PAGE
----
BBC viewers left sick over Steve Coogans transformation into Jimmy Savile

BBC viewers say they have been left 'feeling sick' after watching Steve Coogan's transformation into Jimmy Savile on The Reckoning.

Last night, (October 9) the BBC One drama aired its first episode, with the Alan Partridge star telling the story of how the radio and TV show host covered up horrific crimes.

Children's presenter Jimmy was exposed as a paedophile in the years after his death, with The Reckoning telling the stories of his real-life victims.

Viewers were left uncomfortable by Steve's impressive performance, which saw him mirror Savile with a blonde wig, bright tracksuits, and his signature cigar.

BBC bosses decided to show how Savile used his power and celebrity connections to evade justice without depicting any scenes of his sexual abuse against children.

However, for many, the first episode has already been so triggering that they couldn't manage to finish it.

Taking to the social media platform X, formerly known as Twitter, one person said: "Had to give up after 20 minutes of 'The Reckoning.' Steve Coogan's Savile impression is masterful, but it was just too icky in the end."

Another agreed, penning: "I've stopped watching – it's not that it's bad – I just feel so damn uncomfortable. It's a difficult watch."

Others spoke about 'feeling sick' as they watched defiant Savile's crimes unfold on their screens.

One person said: "It's only been on 15 mins and my skin is crawling. Horrendous, vulgar excuse for a man."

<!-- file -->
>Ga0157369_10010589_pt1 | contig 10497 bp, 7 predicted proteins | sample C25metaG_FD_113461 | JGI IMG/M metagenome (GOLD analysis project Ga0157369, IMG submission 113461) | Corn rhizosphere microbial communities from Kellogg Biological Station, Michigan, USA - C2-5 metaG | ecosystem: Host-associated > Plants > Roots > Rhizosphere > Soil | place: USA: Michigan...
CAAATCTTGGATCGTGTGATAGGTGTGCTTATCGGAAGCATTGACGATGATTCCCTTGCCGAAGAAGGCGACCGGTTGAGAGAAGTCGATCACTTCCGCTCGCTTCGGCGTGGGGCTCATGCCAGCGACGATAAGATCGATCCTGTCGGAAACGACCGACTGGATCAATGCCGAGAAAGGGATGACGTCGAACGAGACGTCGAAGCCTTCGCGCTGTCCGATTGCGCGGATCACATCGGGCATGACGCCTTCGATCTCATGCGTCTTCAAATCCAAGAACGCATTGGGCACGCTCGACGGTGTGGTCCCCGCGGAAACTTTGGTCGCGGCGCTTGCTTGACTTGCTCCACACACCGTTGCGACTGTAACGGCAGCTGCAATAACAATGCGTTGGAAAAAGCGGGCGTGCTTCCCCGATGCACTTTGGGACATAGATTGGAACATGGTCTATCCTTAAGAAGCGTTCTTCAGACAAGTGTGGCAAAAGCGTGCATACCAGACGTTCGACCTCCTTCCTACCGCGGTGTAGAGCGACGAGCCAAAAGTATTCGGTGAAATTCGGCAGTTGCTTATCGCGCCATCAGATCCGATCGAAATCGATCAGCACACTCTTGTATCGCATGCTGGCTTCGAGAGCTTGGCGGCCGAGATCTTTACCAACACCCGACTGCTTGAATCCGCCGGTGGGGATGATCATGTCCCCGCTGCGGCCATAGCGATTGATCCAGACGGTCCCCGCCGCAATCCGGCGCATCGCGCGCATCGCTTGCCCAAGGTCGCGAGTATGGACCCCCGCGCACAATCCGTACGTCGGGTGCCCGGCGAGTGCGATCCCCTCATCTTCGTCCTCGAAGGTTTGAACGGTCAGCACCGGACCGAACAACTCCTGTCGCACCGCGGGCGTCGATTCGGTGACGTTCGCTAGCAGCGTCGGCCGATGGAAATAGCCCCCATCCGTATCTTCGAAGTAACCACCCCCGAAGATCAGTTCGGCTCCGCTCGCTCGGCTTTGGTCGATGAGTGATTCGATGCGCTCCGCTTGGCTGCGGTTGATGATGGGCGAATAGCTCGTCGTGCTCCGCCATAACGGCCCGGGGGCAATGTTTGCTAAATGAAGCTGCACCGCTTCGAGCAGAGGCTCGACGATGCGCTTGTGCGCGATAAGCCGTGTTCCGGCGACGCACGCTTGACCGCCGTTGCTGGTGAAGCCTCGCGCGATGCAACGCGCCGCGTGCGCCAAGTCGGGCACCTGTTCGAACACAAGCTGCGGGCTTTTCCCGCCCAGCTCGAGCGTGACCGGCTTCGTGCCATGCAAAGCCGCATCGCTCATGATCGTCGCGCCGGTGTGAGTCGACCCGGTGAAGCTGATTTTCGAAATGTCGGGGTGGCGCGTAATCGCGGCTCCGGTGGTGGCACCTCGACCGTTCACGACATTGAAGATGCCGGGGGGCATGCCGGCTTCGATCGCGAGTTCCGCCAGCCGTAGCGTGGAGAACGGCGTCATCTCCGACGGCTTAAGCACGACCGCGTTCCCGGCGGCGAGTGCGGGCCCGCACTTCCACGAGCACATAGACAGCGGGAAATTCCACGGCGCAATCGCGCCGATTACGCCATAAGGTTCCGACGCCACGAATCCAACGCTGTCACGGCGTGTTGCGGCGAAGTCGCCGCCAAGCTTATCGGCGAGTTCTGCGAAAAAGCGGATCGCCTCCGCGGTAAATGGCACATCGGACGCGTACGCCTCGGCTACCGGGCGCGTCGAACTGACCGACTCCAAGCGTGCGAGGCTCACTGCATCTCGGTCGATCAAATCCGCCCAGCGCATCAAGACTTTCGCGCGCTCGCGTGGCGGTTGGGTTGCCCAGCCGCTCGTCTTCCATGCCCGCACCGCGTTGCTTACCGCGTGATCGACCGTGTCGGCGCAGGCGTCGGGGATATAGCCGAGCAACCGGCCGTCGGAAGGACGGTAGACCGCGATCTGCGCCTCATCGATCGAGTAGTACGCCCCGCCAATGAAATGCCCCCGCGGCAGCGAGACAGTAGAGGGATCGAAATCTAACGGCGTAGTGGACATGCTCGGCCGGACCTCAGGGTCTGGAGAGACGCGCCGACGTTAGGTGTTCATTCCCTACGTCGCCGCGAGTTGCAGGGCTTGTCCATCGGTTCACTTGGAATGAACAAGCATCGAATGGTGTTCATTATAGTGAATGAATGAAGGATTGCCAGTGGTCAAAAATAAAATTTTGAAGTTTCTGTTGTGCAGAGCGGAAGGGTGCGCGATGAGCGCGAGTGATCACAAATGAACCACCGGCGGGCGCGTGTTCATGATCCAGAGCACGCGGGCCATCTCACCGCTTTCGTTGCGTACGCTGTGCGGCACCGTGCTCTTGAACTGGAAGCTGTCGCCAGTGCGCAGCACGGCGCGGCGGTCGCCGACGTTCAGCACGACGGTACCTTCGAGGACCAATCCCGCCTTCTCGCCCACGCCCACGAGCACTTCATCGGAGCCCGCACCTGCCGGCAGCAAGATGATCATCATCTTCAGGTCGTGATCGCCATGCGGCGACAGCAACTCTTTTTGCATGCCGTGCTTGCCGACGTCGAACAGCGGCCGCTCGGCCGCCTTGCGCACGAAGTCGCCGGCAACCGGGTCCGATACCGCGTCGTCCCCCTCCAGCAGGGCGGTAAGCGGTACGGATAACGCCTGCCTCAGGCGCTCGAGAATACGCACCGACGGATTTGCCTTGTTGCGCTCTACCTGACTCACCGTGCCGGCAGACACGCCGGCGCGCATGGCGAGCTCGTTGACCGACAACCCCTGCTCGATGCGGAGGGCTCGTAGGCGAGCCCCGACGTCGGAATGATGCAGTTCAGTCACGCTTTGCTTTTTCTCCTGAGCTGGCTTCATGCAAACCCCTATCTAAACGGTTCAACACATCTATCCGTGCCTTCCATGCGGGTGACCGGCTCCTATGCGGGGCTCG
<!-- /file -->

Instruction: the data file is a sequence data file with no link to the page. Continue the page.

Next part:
"I've only just started and I feel sick," penned another.

A third agreed, saying: "Can't watch 'The Reckoning' as it's already making me sick."

While Steve was praised for taking his role as the sexual predator so seriously, people couldn't help but feel unnerved by the accuracy.

One person explained: "I kind of wish Steve Coogan wasn't quite so convincing as Jimmy Savile. Seeing him walking and talking on screen like this is just… Stay dead, please, you vile piece of dogs**t."

The disgraced presenter, known for hosting the chart music show Top Of The Pops in the 1970s and Jim'll Fix It in the 1980s, died in 2011 aged 84, having never been brought to justice for his crimes.

The makers of The Reckoning said they 'worked closely with many people whose lives were impacted by Savile to ensure their stories are told with sensitivity and respect.'

Speaking about the role on Channel 4's Sunday Brunch earlier this year, Steve said there had been a 'great deal of antipathy toward me doing it when it was announced.'

"I understand people's antagonism about the whole idea," he said, but added that the script was 'very intelligent' and 'it was done in consultation with many of the victims of Jimmy Savile'.

"And they came along to the shoot, and their story was encompassed into the story of Jimmy Savile, and I think with all these things, generally speaking, it's better to talk about them than not talk about them."

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